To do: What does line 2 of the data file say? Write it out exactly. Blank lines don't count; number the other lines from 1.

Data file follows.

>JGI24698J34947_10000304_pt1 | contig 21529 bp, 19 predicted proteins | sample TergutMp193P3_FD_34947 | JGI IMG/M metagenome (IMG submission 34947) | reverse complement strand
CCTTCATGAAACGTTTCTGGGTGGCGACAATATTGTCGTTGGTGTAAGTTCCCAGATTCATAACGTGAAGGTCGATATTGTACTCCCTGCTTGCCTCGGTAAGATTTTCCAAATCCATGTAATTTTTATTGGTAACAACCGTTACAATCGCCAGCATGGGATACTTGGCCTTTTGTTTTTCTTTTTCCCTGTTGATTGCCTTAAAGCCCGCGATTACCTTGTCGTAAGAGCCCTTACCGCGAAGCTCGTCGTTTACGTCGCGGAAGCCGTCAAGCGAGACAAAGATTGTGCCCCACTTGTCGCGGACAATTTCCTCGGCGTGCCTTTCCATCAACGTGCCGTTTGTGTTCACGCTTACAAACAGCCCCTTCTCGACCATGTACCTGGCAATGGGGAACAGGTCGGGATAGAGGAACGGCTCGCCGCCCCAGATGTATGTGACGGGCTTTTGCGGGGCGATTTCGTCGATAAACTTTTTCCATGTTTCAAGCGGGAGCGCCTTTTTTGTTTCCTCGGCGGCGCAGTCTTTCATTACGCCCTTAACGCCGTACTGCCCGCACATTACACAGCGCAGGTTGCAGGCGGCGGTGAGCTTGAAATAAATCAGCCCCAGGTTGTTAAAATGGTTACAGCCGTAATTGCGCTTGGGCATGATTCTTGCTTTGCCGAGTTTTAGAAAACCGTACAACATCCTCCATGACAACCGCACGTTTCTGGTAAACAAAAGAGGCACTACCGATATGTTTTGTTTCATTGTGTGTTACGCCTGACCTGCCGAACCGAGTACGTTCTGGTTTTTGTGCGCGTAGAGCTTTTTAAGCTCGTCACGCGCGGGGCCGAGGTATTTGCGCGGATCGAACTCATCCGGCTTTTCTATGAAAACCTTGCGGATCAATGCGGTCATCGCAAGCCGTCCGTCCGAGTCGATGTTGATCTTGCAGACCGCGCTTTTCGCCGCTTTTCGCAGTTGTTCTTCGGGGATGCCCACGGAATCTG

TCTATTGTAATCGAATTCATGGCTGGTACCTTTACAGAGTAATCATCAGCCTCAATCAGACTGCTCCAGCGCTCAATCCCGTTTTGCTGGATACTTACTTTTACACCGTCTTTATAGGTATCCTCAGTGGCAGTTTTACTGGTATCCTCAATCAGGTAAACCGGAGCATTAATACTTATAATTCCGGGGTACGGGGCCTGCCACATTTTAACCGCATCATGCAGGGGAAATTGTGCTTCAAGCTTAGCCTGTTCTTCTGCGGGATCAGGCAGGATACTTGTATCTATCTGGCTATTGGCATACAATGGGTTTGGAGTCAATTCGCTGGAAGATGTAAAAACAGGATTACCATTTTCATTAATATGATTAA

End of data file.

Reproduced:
CCTTCATGAAACGTTTCTGGGTGGCGACAATATTGTCGTTGGTGTAAGTTCCCAGATTCATAACGTGAAGGTCGATATTGTACTCCCTGCTTGCCTCGGTAAGATTTTCCAAATCCATGTAATTTTTATTGGTAACAACCGTTACAATCGCCAGCATGGGATACTTGGCCTTTTGTTTTTCTTTTTCCCTGTTGATTGCCTTAAAGCCCGCGATTACCTTGTCGTAAGAGCCCTTACCGCGAAGCTCGTCGTTTACGTCGCGGAAGCCGTCAAGCGAGACAAAGATTGTGCCCCACTTGTCGCGGACAATTTCCTCGGCGTGCCTTTCCATCAACGTGCCGTTTGTGTTCACGCTTACAAACAGCCCCTTCTCGACCATGTACCTGGCAATGGGGAACAGGTCGGGATAGAGGAACGGCTCGCCGCCCCAGATGTATGTGACGGGCTTTTGCGGGGCGATTTCGTCGATAAACTTTTTCCATGTTTCAAGCGGGAGCGCCTTTTTTGTTTCCTCGGCGGCGCAGTCTTTCATTACGCCCTTAACGCCGTACTGCCCGCACATTACACAGCGCAGGTTGCAGGCGGCGGTGAGCTTGAAATAAATCAGCCCCAGGTTGTTAAAATGGTTACAGCCGTAATTGCGCTTGGGCATGATTCTTGCTTTGCCGAGTTTTAGAAAACCGTACAACATCCTCCATGACAACCGCACGTTTCTGGTAAACAAAAGAGGCACTACCGATATGTTTTGTTTCATTGTGTGTTACGCCTGACCTGCCGAACCGAGTACGTTCTGGTTTTTGTGCGCGTAGAGCTTTTTAAGCTCGTCACGCGCGGGGCCGAGGTATTTGCGCGGATCGAACTCATCCGGCTTTTCTATGAAAACCTTGCGGATCAATGCGGTCATCGCAAGCCGTCCGTCCGAGTCGATGTTGATCTTGCAGACCGCGCTTTTCGCCGCTTTTCGCAGTTGTTCTTCGGGGATGCCCACGGAATCTG